Senior ranking officials from various positions in the Philippine government offered many words of praise and support for enhancing military cooperation with Japan. National Security Council chief Eduardo Ano commended the signing of the RAA as a signal that the Philippines and Japan’s ties are “in its golden age.” Philippine Foreign Minister Enrique Manalo emphasized that “the RAA brings our defense partnership to an unprecedented height.” The Armed Forces of the Philippines Chief, General Romeo S. Brawner Jr., reiterated the importance of the RAA in enhancing the cooperation between the Philippine military and Japan’s Self-Defense Force (JSDF).

Even with the overwhelming support from both countries, some politicians in the Philippines, specifically members of the Nacionalista Party, expressed concern with the signing of the RAA. On July 8th, the Senate Committee on Foreign Relations chairperson, Imee Marcos, a member of the Nacionalista Party, stated that her panel would “scrutinize every line and every word of that treaty [RAA] once the same is referred to us to make sure that it is aligned with the national interest of the country.” The RAA might face resistance from the Nacionalista Party when it is submitted to Congress for a vote.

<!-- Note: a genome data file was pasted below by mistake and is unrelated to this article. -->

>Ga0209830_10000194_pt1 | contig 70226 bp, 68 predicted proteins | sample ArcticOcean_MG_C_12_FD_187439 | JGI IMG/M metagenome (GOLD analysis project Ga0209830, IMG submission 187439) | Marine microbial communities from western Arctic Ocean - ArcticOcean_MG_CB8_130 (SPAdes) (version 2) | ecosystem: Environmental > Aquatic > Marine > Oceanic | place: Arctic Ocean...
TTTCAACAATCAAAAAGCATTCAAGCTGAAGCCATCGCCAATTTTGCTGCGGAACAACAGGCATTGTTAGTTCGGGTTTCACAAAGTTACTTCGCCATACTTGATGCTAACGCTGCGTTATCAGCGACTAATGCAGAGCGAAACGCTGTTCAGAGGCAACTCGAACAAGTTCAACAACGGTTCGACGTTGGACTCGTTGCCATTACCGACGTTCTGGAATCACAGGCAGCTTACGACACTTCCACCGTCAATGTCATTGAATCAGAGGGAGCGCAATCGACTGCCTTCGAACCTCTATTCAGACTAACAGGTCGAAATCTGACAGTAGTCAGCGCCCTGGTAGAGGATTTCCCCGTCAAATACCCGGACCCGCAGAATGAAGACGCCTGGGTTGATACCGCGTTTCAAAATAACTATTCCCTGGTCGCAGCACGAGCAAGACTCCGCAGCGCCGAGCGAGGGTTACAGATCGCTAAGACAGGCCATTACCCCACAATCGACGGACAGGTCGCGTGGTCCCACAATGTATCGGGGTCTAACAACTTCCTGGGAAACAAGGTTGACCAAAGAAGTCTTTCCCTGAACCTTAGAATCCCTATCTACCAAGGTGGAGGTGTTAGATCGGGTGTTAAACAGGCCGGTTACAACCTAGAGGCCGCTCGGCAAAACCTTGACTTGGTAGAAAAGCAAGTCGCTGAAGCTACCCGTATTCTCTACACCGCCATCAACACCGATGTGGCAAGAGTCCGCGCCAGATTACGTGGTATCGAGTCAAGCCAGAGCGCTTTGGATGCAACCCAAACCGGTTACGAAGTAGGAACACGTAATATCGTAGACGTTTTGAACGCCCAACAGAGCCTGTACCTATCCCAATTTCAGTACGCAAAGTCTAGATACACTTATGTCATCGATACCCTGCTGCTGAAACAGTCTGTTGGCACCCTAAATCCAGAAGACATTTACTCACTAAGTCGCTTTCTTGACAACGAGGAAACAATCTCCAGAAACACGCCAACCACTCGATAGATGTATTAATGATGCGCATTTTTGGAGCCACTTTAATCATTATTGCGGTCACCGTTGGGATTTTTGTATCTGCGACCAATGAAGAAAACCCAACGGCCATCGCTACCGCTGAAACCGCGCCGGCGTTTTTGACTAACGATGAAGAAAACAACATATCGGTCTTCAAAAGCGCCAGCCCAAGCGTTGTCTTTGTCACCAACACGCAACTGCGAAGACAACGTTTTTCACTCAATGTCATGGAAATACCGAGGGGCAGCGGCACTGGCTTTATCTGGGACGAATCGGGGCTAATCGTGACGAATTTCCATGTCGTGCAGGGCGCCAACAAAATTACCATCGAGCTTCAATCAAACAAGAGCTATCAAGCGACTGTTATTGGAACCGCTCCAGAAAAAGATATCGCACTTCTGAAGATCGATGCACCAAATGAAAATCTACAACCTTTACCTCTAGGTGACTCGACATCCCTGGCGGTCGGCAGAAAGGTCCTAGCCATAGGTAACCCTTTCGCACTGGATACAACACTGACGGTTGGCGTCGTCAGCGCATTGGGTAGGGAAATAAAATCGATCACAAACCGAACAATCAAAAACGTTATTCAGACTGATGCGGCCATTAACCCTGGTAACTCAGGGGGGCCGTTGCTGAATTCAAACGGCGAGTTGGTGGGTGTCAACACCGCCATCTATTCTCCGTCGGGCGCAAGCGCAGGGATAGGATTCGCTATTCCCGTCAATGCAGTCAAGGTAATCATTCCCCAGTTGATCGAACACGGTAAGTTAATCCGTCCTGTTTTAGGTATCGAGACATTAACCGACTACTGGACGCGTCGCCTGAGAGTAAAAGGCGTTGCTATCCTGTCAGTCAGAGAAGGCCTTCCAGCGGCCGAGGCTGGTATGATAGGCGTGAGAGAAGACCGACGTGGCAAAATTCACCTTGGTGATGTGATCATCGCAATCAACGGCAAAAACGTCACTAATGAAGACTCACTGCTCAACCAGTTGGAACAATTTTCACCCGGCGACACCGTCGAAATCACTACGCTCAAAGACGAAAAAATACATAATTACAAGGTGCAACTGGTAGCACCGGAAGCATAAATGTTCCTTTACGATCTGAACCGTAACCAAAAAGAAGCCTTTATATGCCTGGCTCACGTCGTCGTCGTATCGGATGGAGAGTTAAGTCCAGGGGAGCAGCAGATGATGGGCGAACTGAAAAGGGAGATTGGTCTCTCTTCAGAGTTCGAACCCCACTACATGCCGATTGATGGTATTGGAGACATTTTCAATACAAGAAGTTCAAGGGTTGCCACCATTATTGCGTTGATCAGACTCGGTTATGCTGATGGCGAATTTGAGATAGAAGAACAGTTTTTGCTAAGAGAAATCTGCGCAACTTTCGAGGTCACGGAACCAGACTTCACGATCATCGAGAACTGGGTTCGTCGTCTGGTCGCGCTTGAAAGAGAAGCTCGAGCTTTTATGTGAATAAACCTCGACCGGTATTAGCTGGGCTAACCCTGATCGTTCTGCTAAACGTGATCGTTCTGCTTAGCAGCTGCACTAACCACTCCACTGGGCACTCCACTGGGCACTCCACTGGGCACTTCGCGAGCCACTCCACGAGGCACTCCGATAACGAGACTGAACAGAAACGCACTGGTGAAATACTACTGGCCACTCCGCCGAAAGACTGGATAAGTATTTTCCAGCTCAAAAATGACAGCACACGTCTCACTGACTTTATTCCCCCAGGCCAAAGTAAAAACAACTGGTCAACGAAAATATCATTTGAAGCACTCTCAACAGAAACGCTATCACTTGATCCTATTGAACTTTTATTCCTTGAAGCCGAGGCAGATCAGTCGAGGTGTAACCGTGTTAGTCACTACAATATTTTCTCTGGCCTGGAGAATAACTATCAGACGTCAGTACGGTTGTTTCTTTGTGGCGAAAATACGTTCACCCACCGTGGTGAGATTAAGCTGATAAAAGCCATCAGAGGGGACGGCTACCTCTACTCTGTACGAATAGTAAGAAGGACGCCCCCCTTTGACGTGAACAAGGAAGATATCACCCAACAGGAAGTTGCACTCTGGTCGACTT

The Importance of the RAA for Japan and the Philippines

The RAA is a monumental defensive agreement because it allows Japan to actively participate in joint military exercises. Before this defense pact with the Philippines, Article IX of the Constitution of Japan prevented the JSDF from engaging in joint military exercises. During the April 8th joint military cooperative activities with the United States, Australia, and the Philippines, Article IX restricted the JSDF to only participate as an observer. Since the RAA highlights the participation of live-fire drills, Japan may now participate in joint military drills on a more integrated level, thus removing the “red tape” that prevented the JSDF from participating in military drills in the past. Even though the RAA increases the operational flexibility for Japan to set a precedent in the South China Sea (SCS), it is still bound by Article IX not to expand its military capabilities beyond self-preservation.